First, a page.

Item #6045 View of New Tacoma and Mount Rainier, Puget Sound, Washington Territory. Terminus of the Northern Pacific Railroad. Altitude of Mount Rainier, 14,440 feet. artist Glover, li, heldon.

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View of New Tacoma and Mount Rainier, Puget Sound, Washington Territory. Terminus of the Northern Pacific Railroad. Altitude of Mount Rainier, 14,440 feet.

Portland, Oregon: Eli Sheldon Glover, drawing; San Francisco, CA, A. L. Bancroft & Co., lith., 1878. Llithograph, 13.625” x 24” plus margins; 3 manuscript fives near one house, in a period hand, apparently marking a lot.

A rare view of Tacoma and Mount Rainier, being the earliest published view of the city, showing both the earlier settlement as well as the recent development to the south, known as New Tacoma, resulting from the arrival of the Northern Pacific Railroad.

This captivating view from an elevated vantage point to the west shows these adjacent settlements situated on Commencement Bay. The Northern Pacific R.R. passes through the middle ground and snow-covered Mount Rainier (Mt. Tacoma) looms large in the background. Among the features of the town depicted are numerous houses, a hotel, a church, a land office building, a ship depot, a public school, a saw mill (built in 1852 but abandoned during the Yakima War of 1855–56), various businesses, a foundry, and a wharf, where the steamboat Dacota is docked. Also shown is the Puyallup River, the Northern Pacific R.R. car works, the Puyallup Coal R.R. making way over Commencement Bay, and various vessels plying the waters of the bay. Two men at the bottom-left hold rifles and look down on the settlements.

In 1864, one Job Carr found a small body of water near the bluffs of present-day Tacoma, which he believed to be a choice location for a city. In 1868, developer Morton McCarver arrived in the area and purchased Carr's claim, naming the area Tacoma (the city being incorporated in 1875). After McCarver and others lobbied the Northern Pacific Railroad Co. to locate its terminus there, the company complied, selecting Commencement Bay in 1873. However, the precise location chosen for the railroad depot was two miles south of McCarver’s development, an area that came to be known as New Tacoma. Once the N.P.R.R. settled on Tacoma as its terminus, the city experienced an influx of settlers. (Old) Tacoma and New Tacoma were united in 1884, and the transcontinental link was completed in 1887. Between 1880 and 1890 the population grew from 1,098 to 36,006.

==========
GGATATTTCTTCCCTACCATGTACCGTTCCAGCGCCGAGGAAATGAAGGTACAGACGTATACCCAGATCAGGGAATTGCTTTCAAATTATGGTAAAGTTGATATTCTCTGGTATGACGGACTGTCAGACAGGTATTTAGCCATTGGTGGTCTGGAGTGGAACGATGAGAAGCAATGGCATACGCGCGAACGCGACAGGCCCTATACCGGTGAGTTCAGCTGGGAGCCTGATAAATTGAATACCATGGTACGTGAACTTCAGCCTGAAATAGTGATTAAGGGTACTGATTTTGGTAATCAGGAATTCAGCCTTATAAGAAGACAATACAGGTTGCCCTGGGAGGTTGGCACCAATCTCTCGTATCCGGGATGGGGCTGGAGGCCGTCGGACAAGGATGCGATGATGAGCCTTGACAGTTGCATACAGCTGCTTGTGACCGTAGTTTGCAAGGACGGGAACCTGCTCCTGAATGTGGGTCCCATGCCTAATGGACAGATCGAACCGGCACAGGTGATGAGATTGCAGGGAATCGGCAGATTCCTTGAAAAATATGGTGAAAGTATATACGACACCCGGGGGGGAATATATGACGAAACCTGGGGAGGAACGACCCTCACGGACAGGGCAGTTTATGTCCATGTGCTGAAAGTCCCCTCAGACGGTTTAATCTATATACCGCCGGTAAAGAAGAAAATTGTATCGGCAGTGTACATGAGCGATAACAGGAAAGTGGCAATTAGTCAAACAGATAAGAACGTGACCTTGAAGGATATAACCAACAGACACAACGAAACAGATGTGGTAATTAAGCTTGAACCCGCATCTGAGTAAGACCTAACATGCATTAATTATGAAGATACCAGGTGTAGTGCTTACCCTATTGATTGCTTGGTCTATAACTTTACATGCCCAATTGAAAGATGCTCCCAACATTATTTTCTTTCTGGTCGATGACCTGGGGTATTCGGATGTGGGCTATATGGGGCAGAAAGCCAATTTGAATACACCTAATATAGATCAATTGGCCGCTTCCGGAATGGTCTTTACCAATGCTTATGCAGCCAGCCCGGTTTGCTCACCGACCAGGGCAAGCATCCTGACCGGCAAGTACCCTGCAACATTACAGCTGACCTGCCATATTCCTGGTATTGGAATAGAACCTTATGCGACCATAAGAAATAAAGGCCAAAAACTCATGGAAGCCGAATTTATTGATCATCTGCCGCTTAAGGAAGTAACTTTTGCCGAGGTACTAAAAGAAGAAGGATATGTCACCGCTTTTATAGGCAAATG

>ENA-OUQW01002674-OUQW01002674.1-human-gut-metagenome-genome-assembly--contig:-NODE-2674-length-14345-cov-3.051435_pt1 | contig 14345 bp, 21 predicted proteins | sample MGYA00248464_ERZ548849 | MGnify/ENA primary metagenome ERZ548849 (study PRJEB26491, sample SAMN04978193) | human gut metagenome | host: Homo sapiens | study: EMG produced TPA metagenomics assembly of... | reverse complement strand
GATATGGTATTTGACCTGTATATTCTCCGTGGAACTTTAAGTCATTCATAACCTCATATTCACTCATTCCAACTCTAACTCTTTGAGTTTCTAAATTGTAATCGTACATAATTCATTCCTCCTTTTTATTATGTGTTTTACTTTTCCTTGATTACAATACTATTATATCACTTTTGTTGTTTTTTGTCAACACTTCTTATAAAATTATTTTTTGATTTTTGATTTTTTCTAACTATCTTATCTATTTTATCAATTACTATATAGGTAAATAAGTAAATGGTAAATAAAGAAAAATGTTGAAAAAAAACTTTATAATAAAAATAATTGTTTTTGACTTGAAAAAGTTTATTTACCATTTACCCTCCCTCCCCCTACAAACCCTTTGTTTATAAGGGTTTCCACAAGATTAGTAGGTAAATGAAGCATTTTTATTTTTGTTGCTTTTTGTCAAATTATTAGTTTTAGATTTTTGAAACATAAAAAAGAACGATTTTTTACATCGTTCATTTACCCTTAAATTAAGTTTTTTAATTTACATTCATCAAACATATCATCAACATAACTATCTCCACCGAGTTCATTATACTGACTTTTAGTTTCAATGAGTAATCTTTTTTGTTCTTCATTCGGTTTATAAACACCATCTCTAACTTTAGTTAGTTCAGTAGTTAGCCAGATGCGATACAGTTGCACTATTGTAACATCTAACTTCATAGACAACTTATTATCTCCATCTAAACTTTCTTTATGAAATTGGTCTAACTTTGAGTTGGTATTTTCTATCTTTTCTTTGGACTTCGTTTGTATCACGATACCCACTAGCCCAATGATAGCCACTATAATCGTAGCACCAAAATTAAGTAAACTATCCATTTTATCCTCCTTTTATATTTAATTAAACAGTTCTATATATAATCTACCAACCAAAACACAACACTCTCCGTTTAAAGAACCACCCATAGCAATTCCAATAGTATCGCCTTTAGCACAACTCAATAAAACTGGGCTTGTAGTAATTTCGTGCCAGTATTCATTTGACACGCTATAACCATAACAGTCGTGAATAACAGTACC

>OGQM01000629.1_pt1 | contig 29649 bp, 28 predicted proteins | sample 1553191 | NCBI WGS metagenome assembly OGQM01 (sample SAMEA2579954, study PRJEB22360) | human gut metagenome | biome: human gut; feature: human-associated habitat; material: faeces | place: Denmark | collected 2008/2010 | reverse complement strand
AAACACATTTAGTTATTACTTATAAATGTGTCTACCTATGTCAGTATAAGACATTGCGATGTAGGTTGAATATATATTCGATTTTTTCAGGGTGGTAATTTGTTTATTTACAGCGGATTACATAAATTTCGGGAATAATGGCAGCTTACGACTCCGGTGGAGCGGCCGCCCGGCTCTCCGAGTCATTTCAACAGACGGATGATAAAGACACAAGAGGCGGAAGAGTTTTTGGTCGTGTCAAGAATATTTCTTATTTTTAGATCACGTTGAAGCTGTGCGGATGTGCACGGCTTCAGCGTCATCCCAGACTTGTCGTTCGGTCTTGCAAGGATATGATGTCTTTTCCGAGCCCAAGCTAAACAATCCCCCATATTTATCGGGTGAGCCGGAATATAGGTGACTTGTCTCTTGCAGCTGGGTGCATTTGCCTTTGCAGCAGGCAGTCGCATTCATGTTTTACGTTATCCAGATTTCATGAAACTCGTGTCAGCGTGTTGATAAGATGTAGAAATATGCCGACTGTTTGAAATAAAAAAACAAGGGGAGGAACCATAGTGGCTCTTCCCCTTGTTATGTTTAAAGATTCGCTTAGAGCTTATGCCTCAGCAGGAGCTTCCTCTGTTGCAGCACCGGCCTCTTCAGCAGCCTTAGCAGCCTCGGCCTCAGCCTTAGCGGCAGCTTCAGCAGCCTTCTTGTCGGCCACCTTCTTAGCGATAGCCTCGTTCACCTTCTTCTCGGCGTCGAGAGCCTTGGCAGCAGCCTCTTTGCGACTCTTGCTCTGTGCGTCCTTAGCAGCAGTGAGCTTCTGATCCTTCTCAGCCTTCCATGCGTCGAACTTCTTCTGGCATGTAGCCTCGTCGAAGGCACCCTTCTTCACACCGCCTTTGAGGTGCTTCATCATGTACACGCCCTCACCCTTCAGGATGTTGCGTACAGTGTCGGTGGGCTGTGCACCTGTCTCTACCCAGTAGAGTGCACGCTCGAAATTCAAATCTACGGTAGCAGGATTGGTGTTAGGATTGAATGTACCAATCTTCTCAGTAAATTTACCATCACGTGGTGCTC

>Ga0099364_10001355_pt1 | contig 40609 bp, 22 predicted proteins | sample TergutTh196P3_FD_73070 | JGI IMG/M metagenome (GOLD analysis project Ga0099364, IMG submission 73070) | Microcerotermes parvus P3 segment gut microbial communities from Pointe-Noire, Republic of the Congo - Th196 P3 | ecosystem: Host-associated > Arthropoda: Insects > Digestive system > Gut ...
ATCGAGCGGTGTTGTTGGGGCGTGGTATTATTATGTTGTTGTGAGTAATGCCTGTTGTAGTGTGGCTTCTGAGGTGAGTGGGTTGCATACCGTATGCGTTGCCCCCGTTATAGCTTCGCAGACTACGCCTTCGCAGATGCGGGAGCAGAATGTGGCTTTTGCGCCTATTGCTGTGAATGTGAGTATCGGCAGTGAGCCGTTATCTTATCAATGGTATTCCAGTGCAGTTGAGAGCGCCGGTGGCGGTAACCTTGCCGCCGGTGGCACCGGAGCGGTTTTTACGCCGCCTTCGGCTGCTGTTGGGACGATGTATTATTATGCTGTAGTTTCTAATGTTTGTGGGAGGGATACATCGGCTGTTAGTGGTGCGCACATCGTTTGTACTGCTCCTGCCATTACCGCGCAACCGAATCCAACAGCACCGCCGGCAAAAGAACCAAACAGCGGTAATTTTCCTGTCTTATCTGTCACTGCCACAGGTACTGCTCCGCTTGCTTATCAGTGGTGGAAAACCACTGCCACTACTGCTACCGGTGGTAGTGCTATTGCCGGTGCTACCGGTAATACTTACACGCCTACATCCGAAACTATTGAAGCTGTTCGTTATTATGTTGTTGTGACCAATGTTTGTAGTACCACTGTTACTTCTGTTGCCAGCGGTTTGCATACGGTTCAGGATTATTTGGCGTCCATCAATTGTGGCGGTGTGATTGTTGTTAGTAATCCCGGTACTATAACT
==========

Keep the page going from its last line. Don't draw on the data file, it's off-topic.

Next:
Eli Sheldon Glover (1844–1920) was a prolific viewmaker active during the heyday of American bird's eye views. He began his career in 1866 working as a sales agent for Albert Ruger in Michigan, and likely also helped Ruger in the creation of city views. In 1868, Glover struck out on his own—moving to Chicago to become a printer and publisher. However, his Merchants Lithographing Co. came to a sudden halt when it was destroyed by the 1871 Chicago Fire. Glover started making views in Ontario and Kansas after the fire, and following a brief residence in Salt Lake City he began making his way west, producing Colorado views in 1873 and 1874, as well as views in Montana, Utah and Wyoming. Glover resided in Los Angeles from 1876 to 1877 and produced some sixteen views of California cities, during which time he is believed to have begun his partnership with Albert Little Bancroft. As Reps details, “The Glover-Bancroft collaboration brought together a skilled topographic artist and high-quality lithographic craftsmanship. The large folio views that resulted are consistent in their style, format, attractive appearance, and use of a single tone stone to provide pleasing and often dramatic cloud and sky effects” (Views and Viewmakers of Urban America, p. 180).